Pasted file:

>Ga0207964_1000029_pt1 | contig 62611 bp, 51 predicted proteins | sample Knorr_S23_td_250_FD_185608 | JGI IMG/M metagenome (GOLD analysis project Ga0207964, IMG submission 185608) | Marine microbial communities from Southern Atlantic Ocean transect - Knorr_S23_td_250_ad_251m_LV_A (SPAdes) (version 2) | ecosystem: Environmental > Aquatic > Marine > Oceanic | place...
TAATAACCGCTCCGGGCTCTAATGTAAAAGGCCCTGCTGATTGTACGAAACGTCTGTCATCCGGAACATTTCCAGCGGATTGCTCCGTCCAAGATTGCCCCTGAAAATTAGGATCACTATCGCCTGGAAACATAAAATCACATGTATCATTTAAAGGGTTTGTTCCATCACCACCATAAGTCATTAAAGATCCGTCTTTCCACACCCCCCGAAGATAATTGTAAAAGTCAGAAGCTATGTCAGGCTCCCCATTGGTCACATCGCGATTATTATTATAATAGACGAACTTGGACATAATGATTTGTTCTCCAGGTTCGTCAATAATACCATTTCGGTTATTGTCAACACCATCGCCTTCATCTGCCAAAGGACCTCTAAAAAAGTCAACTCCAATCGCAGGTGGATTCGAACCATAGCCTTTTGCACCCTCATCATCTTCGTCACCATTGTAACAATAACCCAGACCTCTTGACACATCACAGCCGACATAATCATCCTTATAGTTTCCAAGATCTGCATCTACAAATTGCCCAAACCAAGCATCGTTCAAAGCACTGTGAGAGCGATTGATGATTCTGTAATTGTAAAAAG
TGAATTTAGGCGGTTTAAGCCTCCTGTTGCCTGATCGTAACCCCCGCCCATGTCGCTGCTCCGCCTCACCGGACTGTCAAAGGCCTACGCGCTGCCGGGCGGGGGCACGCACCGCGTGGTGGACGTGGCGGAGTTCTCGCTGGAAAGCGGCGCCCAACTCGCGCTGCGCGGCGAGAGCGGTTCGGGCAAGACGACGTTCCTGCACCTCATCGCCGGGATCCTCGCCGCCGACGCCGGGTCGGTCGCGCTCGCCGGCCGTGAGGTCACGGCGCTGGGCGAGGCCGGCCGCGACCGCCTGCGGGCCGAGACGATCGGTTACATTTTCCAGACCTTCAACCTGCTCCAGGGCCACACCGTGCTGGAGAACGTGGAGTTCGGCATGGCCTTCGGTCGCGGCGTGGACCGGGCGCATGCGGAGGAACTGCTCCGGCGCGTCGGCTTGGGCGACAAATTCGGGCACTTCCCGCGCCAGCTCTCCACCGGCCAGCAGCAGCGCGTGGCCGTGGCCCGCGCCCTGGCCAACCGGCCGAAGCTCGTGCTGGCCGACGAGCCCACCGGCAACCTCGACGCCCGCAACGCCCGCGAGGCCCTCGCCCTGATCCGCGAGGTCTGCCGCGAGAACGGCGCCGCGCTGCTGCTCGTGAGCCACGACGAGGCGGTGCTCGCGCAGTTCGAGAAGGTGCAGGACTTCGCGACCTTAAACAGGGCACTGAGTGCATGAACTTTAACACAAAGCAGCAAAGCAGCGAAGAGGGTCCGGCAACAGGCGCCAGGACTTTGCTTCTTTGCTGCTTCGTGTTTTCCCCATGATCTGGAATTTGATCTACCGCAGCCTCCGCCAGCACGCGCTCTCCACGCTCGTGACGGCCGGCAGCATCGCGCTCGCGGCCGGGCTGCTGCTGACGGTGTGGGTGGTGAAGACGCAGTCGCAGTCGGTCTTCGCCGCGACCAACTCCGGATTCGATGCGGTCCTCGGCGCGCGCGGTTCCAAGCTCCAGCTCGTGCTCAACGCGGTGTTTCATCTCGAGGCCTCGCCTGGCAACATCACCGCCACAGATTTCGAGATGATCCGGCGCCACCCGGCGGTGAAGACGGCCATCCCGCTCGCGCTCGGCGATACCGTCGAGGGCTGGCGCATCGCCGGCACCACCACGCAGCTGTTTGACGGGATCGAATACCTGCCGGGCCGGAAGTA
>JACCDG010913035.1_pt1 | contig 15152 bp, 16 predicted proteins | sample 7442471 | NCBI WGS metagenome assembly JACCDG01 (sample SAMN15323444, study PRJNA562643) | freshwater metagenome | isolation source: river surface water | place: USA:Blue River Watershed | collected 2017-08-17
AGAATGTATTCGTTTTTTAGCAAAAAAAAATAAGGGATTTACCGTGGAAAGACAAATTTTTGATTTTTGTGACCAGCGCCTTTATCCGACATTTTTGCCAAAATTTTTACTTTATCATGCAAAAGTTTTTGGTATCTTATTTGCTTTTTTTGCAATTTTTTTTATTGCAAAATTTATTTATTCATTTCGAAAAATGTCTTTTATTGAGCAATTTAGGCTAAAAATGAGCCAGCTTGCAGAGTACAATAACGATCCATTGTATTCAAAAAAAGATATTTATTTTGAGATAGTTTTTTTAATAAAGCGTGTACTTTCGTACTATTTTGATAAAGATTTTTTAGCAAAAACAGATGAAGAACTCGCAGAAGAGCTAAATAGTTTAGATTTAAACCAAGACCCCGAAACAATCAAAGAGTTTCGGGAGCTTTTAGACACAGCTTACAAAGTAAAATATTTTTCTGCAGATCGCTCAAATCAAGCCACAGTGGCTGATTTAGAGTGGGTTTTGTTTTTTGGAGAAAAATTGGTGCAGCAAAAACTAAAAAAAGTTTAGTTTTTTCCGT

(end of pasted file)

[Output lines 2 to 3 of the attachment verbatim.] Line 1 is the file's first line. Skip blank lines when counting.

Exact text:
TAATAACCGCTCCGGGCTCTAATGTAAAAGGCCCTGCTGATTGTACGAAACGTCTGTCATCCGGAACATTTCCAGCGGATTGCTCCGTCCAAGATTGCCCCTGAAAATTAGGATCACTATCGCCTGGAAACATAAAATCACATGTATCATTTAAAGGGTTTGTTCCATCACCACCATAAGTCATTAAAGATCCGTCTTTCCACACCCCCCGAAGATAATTGTAAAAGTCAGAAGCTATGTCAGGCTCCCCATTGGTCACATCGCGATTATTATTATAATAGACGAACTTGGACATAATGATTTGTTCTCCAGGTTCGTCAATAATACCATTTCGGTTATTGTCAACACCATCGCCTTCATCTGCCAAAGGACCTCTAAAAAAGTCAACTCCAATCGCAGGTGGATTCGAACCATAGCCTTTTGCACCCTCATCATCTTCGTCACCATTGTAACAATAACCCAGACCTCTTGACACATCACAGCCGACATAATCATCCTTATAGTTTCCAAGATCTGCATCTACAAATTGCCCAAACCAAGCATCGTTCAAAGCACTGTGAGAGCGATTGATGATTCTGTAATTGTAAAAAG
TGAATTTAGGCGGTTTAAGCCTCCTGTTGCCTGATCGTAACCCCCGCCCATGTCGCTGCTCCGCCTCACCGGACTGTCAAAGGCCTACGCGCTGCCGGGCGGGGGCACGCACCGCGTGGTGGACGTGGCGGAGTTCTCGCTGGAAAGCGGCGCCCAACTCGCGCTGCGCGGCGAGAGCGGTTCGGGCAAGACGACGTTCCTGCACCTCATCGCCGGGATCCTCGCCGCCGACGCCGGGTCGGTCGCGCTCGCCGGCCGTGAGGTCACGGCGCTGGGCGAGGCCGGCCGCGACCGCCTGCGGGCCGAGACGATCGGTTACATTTTCCAGACCTTCAACCTGCTCCAGGGCCACACCGTGCTGGAGAACGTGGAGTTCGGCATGGCCTTCGGTCGCGGCGTGGACCGGGCGCATGCGGAGGAACTGCTCCGGCGCGTCGGCTTGGGCGACAAATTCGGGCACTTCCCGCGCCAGCTCTCCACCGGCCAGCAGCAGCGCGTGGCCGTGGCCCGCGCCCTGGCCAACCGGCCGAAGCTCGTGCTGGCCGACGAGCCCACCGGCAACCTCGACGCCCGCAACGCCCGCGAGGCCCTCGCCCTGATCCGCGAGGTCTGCCGCGAGAACGGCGCCGCGCTGCTGCTCGTGAGCCACGACGAGGCGGTGCTCGCGCAGTTCGAGAAGGTGCAGGACTTCGCGACCTTAAACAGGGCACTGAGTGCATGAACTTTAACACAAAGCAGCAAAGCAGCGAAGAGGGTCCGGCAACAGGCGCCAGGACTTTGCTTCTTTGCTGCTTCGTGTTTTCCCCATGATCTGGAATTTGATCTACCGCAGCCTCCGCCAGCACGCGCTCTCCACGCTCGTGACGGCCGGCAGCATCGCGCTCGCGGCCGGGCTGCTGCTGACGGTGTGGGTGGTGAAGACGCAGTCGCAGTCGGTCTTCGCCGCGACCAACTCCGGATTCGATGCGGTCCTCGGCGCGCGCGGTTCCAAGCTCCAGCTCGTGCTCAACGCGGTGTTTCATCTCGAGGCCTCGCCTGGCAACATCACCGCCACAGATTTCGAGATGATCCGGCGCCACCCGGCGGTGAAGACGGCCATCCCGCTCGCGCTCGGCGATACCGTCGAGGGCTGGCGCATCGCCGGCACCACCACGCAGCTGTTTGACGGGATCGAATACCTGCCGGGCCGGAAGTA